the Budget address on 21st March 2012.
George Osborne set out his budget to the house. As usual, the parts most relevant to the ordinary taxpayer were left to last, so who am I to change his order? This is what he said in the order he said it.
Bookkeeping fees are currently charged at the rate of £15 per hour.
on broadband . . .
"The UK is to become Europes technology centre," he said. 90% of the population should have access to superfast broadband. He announced funding for ultra fast broadband and wifi in 10 of the UK's key cities.
pensions . . .
There is to be a simplified flat rate state pension of £140 pw, for "those who have worked hard all their lives." This is to take affect from 2016, for those with a 30 year national insurance record.
More contentious, is what was inevitably dubbed the "granny tax". The over 65's currently get a tax free allowance of £10,500 up to the age of 74 and £10,660 after that. From 6th April 2013 however, these allowances will be frozen, and anyone turning 65 after that date will no longer qualify for the relief. Of course, if you are a pensioner with an income below these amounts, you will not be affected.
personal tax statements . . .
No surprises here, as this was leaked days ago. Every tax payer will receive a personal tax statement so that people will know how much tax they're paying and how that money is spent. (I'm not sure if everyone will be happy knowing how their money is spent).
corporation tax . . .
The rate for small businesses to be 20%. The Chancellor mostly dwelt on the large company rate - the headline rate - as he called it, which defines how friendly the UK is to business. The headline rate will be cut to 24% in April, with a further 1% cut in each of the following two years, bringing it down to 22% by 2014 - a headline rate that is "dramatically below our competitors."
tobacco and fuel . . .
A packet of cigarettes is to go up by 37p.
On the matter of fuel, the Chancellor prefaced what he was about to say, by reminding everyone that high oil prices are hurting UK businesses and consumers, and was quick to remind the House that he has already cut fuel duty by 6p below what was planned according to the fuel duty escalator.
The fuel duty escalator, as the Chancellor explained, was designed to force the cost of fuel at the pump to go up at a rate above the rate of inflation. Although not backing down from a further duty increase, he has for the first time broken the fuel duty escalator rule. Fuel duty will only go up by more than inflation, he said, if oil prices come down to £45 per bb (about $70). In the meantime, we can expect increases to be in line with inflation - I'm not sure whether he had CPI or RPI in mind. In any case, there will be a 3p per litre increase in duty in August.
tax avoidance . . .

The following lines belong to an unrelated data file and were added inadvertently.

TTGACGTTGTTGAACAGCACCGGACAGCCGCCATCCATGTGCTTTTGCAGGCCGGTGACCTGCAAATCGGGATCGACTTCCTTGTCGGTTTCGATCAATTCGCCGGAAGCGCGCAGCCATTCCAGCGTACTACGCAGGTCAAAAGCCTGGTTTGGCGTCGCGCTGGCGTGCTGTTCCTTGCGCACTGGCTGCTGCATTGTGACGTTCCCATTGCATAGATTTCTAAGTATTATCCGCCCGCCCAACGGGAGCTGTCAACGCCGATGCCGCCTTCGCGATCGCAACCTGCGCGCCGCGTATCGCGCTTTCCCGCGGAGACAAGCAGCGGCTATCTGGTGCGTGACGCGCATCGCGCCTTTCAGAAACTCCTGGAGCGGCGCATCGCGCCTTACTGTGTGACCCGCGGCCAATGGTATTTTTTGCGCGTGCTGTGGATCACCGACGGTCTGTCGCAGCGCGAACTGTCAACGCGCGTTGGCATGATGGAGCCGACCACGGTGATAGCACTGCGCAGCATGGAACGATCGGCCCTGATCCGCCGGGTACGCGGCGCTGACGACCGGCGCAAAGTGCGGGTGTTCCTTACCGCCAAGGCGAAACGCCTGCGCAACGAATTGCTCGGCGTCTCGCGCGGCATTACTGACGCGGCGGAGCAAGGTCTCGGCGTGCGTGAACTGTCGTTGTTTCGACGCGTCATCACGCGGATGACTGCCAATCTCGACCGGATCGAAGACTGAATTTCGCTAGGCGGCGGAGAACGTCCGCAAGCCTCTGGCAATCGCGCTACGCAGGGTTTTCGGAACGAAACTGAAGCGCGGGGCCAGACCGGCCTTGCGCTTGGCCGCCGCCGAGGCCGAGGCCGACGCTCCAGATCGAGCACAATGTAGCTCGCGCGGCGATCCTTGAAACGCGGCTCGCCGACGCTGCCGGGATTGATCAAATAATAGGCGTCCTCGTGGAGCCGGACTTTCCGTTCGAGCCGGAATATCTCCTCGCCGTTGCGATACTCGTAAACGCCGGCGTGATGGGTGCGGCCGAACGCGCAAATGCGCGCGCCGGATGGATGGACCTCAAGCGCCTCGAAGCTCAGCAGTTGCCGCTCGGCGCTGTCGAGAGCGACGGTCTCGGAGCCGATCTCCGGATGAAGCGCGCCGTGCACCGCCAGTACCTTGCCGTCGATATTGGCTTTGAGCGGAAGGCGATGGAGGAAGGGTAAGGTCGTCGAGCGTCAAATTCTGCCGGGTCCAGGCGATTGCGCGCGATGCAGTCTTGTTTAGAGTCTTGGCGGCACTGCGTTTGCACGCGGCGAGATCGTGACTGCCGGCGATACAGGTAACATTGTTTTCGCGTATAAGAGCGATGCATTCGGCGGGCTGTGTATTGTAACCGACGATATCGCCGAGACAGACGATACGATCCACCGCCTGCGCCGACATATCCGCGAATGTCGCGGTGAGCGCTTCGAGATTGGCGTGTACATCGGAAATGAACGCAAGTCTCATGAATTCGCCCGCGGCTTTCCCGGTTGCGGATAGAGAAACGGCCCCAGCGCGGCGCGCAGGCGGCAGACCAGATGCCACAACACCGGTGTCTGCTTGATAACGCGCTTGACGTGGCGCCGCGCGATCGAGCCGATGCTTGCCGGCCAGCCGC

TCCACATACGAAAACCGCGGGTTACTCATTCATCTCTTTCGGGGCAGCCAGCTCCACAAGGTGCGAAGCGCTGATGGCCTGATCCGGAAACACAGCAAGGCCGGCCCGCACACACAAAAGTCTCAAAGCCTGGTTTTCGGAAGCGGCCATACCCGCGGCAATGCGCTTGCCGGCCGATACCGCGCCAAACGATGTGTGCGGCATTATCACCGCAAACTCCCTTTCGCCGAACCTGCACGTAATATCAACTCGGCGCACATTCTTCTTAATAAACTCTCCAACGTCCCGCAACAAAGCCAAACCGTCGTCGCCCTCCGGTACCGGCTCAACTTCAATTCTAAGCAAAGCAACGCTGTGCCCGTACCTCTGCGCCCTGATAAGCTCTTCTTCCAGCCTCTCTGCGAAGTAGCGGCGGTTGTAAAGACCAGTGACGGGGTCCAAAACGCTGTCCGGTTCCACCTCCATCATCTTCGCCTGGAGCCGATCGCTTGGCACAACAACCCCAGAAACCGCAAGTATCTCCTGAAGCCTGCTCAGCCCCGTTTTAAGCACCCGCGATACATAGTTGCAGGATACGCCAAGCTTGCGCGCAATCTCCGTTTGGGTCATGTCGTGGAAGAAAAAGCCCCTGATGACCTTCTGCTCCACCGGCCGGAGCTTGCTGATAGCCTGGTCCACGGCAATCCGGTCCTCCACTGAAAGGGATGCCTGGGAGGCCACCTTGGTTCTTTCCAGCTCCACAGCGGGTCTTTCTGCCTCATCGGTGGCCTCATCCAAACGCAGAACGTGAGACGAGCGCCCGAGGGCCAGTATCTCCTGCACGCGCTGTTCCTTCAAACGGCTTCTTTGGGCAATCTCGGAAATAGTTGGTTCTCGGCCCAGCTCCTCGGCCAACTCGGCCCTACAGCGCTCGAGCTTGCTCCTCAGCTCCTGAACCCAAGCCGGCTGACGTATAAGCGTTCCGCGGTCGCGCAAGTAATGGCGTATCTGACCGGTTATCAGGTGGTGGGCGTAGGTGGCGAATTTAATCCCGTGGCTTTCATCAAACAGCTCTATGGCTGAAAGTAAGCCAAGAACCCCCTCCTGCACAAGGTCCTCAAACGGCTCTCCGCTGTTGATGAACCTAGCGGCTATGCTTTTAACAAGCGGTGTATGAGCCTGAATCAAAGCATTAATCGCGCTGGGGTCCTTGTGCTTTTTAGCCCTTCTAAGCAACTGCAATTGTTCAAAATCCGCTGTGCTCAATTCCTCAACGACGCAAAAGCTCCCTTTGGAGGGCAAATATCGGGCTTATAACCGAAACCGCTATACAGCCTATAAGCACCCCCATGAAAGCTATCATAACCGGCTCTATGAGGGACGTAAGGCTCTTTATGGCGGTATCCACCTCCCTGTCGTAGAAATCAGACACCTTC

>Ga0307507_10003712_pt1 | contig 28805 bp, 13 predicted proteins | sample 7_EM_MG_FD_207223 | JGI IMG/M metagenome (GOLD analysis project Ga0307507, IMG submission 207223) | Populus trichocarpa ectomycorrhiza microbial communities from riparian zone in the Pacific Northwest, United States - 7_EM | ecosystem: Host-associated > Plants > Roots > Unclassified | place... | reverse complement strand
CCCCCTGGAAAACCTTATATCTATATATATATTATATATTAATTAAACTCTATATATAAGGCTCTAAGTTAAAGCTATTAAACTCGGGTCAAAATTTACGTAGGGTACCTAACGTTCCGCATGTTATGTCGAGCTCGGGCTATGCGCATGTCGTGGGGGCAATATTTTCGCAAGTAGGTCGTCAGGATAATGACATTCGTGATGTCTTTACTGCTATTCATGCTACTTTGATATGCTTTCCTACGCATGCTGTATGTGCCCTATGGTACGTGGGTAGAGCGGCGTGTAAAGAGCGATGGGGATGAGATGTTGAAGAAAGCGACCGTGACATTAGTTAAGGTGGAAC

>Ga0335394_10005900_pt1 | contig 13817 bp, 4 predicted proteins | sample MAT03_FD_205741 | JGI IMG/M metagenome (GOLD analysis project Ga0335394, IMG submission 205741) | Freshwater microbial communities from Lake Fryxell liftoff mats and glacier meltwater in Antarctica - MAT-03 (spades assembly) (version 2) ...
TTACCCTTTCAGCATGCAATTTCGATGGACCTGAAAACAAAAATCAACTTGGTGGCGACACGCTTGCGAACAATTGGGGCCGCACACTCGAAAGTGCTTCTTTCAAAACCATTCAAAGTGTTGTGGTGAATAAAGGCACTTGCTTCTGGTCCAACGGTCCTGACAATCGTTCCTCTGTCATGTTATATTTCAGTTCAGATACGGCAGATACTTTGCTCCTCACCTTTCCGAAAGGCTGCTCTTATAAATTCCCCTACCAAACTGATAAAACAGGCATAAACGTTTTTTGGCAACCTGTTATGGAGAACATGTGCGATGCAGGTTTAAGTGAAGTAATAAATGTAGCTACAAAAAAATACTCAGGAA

"I regard agressive tax avoidance and tax evasion as morally repugnant," the Chancellor said. Now, there has been a lot of controversy over the loopholes that allow the rich to avoid stamp duty by buying residential property within company wrappers, so what he said next did not disappoint - there will now be a 15% stamp duty on properties purchased by companies. An additional band of stamp duty of 7% was also announced, on
purchases of residential properties over £2m.
child benefit . . .
George Osborne had got himself into a bit of a pickle over this one, weeks before todays budget. Quite simply, righteous indignation had been raised over the so called "cliff edge" implementation of the child benefit cut-off proposal. That is, a single earner earning one pound over the higher rate tax threshold would loose all child benefit. The Chancellor stressed today, that although higher earners must be seen to making their contribution to reducing the deficit, it must also be fair, and there should not be any cliff edge situations.
So, child benefit withdrawal will commence when a taxpayer is earning £50,000 and will be reduced by 1% for every £100 over. This means that child benefit will be completely withdrawn when the taxpayer earns £60,000.
income tax . . .
The contenious part was always the 50p (so called additional rate) tax for those earning over £150,000. There had already been reports that the tax receipts were a lot less than we were led to believe, and the Chancellor discussed the HMRC report. He referred to "massive distortions in the market" and explained that self assessment tax receipts were £3bn below forecasts.
The HMRC report went on to show that there would be only a £100m drop in receipts by going from 50p to 45p. "No Chancellor," he said, "can justify a tax rate that damages our economy and raises next to nothing."
What he actually meant, is that the drop of £100m in tax receipts is an estimate based on behaviour changes - taxpayers would retreat from their tax avoidance strategies. A like for like drop in revenue - multiplying the taxed income by 5p - would actually be closer to £3bn, and that is probably what Ed Balls was referring to when he complained of a £3bn gift to the rich.
As a sop to the liberals, he emphasised that the new taxes he has just raised on the rich (stamp duties and tax avoidance measures), will raise 5 times as much as that received from the increase from 40p to 50p.
Thus, the additional rate will therefore be reduced to 45p - but not until April 2013.
And then there's the rest of us. How close will he come to realising the coalition goal of reaching £10,000 threshold in this parliament?
The personal tax allowance will rise to £8,105 this April and £9,205 next April. He said, "this Government will have taken 2m people out of tax altogether."
he ended on these words . . .
"This country borrowed its way into trouble . . .
now we're going to earn our way out!"